The change marks the first move back toward the popular vote in four decades. Is it smart?
Two network executives refuse to dance around their condemnation of using the "Dancing with the Stars" model to determine Emmy nominees. However, they'll only speak up anonymously, since they're actively involved in their networks' Emmy activities.
"Everything that's wrong with Emmy voting can be traced to relying on the popular vote," says one exec. "And I mean everything, including Ellen Burstyn's nomination. The fact that the academy is increasing its importance instead of eliminating it entirely is insane."
The exec also insists that it's "ridiculous" for voters to choose nominees based upon just one sample episode of a series. He says they should use at least six, which is how many are currently distributed randomly to at-home voters deciding the winners of best comedy or drama series.
Previous to that point, to whittle down nominees from the finalist list, only one episode is seen by judging panels, which tend to be comprised of older academy members less active in the TV industry.
"The academy should pick nominees from the lists of finalists the same way they do winners," he says. "More episodes should be viewed by more academy members, who can see them at home at their convenience. That's much better than using judging panels to view one episode."
The other TV exec agrees: "The blue-ribbon panels seem a bit inane. And to have them screen just one episode is even crazier. There are many great series that take several episodes before they hit their stride. This slants it towards shows that are entirely encapsulated in a single hour and punishes serialized programs."
Being serialized doesn't hurt all TV series. "24" beat the odds last year to win best drama series and lead actor (Kiefer Sutherland). But serialization was probably the reason "Lost" got truly lost in the Emmy process last year.
Producers submitted the season opener, which was packed with bizarre, dangling plot lines that confused judges who weren't regular viewers of the series. Had producers chosen more shrewdly -- picking, say, the more self-contained "Tailies" episode, which TV Guide called its best of the year -- many Emmywatchers believe "Lost" would've been nominated for best drama series.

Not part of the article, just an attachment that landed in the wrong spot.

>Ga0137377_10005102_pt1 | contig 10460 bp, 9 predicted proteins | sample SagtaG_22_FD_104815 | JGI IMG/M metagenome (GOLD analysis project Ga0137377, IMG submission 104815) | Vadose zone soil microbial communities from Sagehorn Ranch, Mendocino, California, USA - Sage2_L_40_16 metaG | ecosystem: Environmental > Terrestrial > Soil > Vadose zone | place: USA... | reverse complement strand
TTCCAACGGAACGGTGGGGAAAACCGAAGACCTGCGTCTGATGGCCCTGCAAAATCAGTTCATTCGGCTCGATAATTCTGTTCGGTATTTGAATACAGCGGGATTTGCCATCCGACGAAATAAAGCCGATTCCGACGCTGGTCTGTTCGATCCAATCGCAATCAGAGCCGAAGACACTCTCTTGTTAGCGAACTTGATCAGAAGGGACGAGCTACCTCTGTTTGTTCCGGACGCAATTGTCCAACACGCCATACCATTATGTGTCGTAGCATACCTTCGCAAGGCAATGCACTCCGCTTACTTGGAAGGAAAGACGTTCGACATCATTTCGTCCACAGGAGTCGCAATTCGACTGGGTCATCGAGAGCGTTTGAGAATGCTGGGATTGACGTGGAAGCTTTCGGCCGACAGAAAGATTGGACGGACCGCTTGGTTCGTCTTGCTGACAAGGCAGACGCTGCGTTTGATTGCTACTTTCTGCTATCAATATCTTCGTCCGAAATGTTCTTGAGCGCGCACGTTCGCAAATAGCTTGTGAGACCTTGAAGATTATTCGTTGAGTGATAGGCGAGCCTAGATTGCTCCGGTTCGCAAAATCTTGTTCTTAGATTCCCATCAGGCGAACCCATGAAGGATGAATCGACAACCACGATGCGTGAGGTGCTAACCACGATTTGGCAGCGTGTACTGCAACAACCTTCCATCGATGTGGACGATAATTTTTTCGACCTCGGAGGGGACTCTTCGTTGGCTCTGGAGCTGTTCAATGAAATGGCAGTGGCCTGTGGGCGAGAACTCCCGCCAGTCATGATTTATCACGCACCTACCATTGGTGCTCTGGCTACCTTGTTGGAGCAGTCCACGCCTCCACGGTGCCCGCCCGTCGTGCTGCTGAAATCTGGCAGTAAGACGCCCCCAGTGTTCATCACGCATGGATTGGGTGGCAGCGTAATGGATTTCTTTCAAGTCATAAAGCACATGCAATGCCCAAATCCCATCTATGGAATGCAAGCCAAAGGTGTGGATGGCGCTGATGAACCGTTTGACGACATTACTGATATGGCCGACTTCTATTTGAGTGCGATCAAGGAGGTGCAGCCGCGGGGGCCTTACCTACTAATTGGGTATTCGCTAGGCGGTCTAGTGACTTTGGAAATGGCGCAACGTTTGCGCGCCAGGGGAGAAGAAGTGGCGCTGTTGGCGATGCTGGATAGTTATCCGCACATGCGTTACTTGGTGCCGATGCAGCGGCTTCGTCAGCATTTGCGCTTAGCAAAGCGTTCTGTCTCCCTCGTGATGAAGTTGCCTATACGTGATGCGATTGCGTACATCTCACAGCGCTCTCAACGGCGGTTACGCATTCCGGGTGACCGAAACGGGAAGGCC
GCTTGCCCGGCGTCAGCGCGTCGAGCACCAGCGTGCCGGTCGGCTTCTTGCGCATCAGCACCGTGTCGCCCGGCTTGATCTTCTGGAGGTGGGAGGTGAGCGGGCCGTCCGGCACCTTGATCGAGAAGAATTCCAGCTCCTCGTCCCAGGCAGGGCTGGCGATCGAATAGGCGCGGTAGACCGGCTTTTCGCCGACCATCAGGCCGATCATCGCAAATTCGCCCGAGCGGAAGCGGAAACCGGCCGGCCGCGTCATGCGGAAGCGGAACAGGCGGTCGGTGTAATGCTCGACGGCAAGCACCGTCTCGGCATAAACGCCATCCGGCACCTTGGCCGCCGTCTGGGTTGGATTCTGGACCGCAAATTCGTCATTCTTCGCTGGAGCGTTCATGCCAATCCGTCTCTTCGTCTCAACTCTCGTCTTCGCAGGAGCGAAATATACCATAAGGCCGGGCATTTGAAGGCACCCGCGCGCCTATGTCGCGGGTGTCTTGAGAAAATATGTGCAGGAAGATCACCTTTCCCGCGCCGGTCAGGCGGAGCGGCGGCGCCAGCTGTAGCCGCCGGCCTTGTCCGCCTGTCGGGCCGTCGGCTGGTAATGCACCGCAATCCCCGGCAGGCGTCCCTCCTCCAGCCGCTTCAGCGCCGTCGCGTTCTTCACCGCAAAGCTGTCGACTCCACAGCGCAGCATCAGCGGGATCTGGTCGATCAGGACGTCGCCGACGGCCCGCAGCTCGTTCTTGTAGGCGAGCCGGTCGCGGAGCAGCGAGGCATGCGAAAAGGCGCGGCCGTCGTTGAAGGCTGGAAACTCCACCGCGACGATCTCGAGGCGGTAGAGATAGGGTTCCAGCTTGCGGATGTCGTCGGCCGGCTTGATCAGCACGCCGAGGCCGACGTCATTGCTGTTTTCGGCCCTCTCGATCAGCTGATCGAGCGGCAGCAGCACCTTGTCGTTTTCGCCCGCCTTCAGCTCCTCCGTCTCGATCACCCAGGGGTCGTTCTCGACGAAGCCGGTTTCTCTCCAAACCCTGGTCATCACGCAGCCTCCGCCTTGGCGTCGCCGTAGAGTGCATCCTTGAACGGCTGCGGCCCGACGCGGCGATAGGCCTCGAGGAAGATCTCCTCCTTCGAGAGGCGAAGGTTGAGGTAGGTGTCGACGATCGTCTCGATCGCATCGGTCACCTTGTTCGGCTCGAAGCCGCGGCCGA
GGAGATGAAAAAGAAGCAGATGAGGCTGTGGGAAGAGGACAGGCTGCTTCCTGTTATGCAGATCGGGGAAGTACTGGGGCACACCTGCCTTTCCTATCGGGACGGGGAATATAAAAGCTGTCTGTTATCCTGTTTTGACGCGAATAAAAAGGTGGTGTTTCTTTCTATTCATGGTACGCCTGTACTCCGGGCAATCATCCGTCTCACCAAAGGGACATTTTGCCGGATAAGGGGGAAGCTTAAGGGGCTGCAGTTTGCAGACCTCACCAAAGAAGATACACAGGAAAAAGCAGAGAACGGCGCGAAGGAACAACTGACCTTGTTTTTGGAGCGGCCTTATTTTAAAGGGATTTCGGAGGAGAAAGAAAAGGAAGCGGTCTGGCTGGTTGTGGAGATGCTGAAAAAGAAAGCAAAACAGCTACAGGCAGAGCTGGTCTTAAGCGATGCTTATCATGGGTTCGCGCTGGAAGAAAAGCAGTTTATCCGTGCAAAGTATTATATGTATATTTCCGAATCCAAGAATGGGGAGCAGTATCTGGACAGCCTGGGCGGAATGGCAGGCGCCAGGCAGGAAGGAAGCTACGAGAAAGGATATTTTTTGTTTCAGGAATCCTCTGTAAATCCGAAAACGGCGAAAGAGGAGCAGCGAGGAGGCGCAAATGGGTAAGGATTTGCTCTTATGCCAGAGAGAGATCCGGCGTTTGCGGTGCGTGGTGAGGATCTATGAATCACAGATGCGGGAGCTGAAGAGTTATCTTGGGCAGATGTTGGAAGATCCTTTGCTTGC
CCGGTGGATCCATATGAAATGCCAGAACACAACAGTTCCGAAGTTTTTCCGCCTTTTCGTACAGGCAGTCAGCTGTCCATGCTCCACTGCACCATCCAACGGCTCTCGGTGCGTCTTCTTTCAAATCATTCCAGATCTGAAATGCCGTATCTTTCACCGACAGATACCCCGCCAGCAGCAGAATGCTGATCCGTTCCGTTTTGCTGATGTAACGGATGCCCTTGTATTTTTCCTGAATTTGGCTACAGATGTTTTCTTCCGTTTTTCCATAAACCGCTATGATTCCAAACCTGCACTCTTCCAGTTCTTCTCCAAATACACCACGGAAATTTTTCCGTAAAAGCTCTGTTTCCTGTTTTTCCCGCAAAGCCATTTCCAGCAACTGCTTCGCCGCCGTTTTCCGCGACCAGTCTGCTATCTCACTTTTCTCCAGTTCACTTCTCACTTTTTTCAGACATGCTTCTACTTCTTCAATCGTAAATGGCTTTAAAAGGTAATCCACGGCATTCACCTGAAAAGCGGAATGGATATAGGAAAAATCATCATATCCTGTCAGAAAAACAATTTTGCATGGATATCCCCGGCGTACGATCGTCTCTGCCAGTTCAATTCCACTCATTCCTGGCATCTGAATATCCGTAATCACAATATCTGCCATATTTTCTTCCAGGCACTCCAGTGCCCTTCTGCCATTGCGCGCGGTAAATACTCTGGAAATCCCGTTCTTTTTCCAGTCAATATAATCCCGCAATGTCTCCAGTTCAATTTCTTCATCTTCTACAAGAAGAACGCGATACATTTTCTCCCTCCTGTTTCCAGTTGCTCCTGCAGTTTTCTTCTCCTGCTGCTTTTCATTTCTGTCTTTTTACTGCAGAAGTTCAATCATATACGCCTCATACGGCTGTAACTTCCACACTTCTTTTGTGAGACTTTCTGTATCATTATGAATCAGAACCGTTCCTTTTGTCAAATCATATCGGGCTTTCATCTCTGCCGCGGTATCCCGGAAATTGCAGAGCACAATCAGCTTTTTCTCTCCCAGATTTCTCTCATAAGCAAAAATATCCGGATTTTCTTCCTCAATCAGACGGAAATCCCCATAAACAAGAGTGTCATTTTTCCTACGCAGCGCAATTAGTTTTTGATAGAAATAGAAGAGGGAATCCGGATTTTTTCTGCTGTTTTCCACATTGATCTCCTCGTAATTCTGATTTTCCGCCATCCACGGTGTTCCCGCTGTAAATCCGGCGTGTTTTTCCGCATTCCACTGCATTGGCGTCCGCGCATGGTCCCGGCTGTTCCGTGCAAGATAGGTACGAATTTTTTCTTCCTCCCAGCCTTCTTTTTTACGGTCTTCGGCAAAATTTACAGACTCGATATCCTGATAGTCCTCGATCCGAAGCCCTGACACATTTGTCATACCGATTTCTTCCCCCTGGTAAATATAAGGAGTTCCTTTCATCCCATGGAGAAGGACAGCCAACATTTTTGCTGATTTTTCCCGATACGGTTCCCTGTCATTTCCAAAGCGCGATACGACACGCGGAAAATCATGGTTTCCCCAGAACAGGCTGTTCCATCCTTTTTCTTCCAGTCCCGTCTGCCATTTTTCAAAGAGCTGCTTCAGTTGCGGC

The snub of "Desperate Housewives" wasn't blamed on the show being serialized.
One judge claimed that episode entry simply wasn't good enough, creatively speaking, and it wasn't funny.
"Why was this submitted in the COMEDY category?" he cried.
Hoping to address the possible disadvantage faced by serialized shows, the TV academy is now asking contenders to give voters introductory essays.
"The problem I have with the essay idea is that, in theory, if you must explain what it is that your episode is about because it isn't readily apparent from watching it, what does that say for the show's effectiveness with the viewing audience?" asks Richmond of the Hollywood Reporter. "To my mind, it's akin to, 'If you have to explain the joke's punchline, it isn't much of a joke.'
"In one sense, I applaud the idea as useful and industrious," he adds. "But at the same time, it feels a little bit like a contrivance. It would seem to me that the academy would better serve the nominations process thusly: alter the measurement standard by mandating a three-episode arc (particularly for top drama series contenders) rather than just one. If a judge can't understand what's going on after watching three installments, your show doesn't deserve consideration."
Lisa Kudrow agrees on the source of the Emmy problem: "It actually sounds like the changes need to be made within the panel screenings. Vote after seeing ALL the entries for starters."
But TV academy governor Hammond believes that the Emmy is on the right track to solving its problems. Academy leaders, he insists, are "staying true to our mission of awarding only the best in this ever-changing multi-channel universe. It's an ongoing process and I think you will see it evolving each year, but right now, for my money, we are heading in the right direction."Copyright © 2014, Los Angeles Times